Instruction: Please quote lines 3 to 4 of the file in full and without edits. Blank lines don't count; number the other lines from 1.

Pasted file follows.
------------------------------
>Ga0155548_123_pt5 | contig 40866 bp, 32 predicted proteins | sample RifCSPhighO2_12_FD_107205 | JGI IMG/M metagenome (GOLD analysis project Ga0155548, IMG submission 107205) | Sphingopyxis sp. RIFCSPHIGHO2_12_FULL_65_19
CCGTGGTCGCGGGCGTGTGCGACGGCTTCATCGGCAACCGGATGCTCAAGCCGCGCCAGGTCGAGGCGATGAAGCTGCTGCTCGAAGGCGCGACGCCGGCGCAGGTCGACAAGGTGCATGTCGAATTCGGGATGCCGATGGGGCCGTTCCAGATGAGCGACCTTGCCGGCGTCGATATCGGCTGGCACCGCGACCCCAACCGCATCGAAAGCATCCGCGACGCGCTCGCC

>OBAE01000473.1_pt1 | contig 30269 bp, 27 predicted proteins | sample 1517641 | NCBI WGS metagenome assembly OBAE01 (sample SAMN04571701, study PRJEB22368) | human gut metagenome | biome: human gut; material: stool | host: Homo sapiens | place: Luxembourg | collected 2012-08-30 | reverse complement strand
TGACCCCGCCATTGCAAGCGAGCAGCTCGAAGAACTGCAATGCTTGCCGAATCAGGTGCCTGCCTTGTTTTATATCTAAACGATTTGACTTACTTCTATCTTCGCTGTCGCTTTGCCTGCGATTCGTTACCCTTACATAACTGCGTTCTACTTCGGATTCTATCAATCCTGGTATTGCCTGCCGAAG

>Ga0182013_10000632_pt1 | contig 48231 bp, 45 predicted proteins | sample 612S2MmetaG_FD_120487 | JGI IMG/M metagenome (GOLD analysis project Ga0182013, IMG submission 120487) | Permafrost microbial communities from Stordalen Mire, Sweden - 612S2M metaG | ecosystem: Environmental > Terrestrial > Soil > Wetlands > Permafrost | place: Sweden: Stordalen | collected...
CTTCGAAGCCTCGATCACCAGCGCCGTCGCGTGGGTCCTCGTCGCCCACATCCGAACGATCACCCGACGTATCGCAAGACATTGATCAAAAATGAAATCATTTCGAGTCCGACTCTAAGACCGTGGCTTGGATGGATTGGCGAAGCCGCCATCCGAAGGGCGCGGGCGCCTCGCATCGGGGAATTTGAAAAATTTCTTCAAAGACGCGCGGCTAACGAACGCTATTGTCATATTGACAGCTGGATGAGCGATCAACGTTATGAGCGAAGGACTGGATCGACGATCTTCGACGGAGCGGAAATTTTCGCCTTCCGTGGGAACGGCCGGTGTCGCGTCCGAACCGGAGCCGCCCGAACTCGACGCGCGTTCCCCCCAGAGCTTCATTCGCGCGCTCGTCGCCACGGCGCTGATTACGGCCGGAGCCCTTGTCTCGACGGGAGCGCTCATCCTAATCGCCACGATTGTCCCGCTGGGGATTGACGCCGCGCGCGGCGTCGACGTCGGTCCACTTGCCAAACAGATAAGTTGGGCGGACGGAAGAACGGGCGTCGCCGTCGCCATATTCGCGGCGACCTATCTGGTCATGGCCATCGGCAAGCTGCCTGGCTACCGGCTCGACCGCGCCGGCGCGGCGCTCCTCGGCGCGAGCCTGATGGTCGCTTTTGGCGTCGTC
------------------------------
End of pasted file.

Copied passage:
>OBAE01000473.1_pt1 | contig 30269 bp, 27 predicted proteins | sample 1517641 | NCBI WGS metagenome assembly OBAE01 (sample SAMN04571701, study PRJEB22368) | human gut metagenome | biome: human gut; material: stool | host: Homo sapiens | place: Luxembourg | collected 2012-08-30 | reverse complement strand
TGACCCCGCCATTGCAAGCGAGCAGCTCGAAGAACTGCAATGCTTGCCGAATCAGGTGCCTGCCTTGTTTTATATCTAAACGATTTGACTTACTTCTATCTTCGCTGTCGCTTTGCCTGCGATTCGTTACCCTTACATAACTGCGTTCTACTTCGGATTCTATCAATCCTGGTATTGCCTGCCGAAG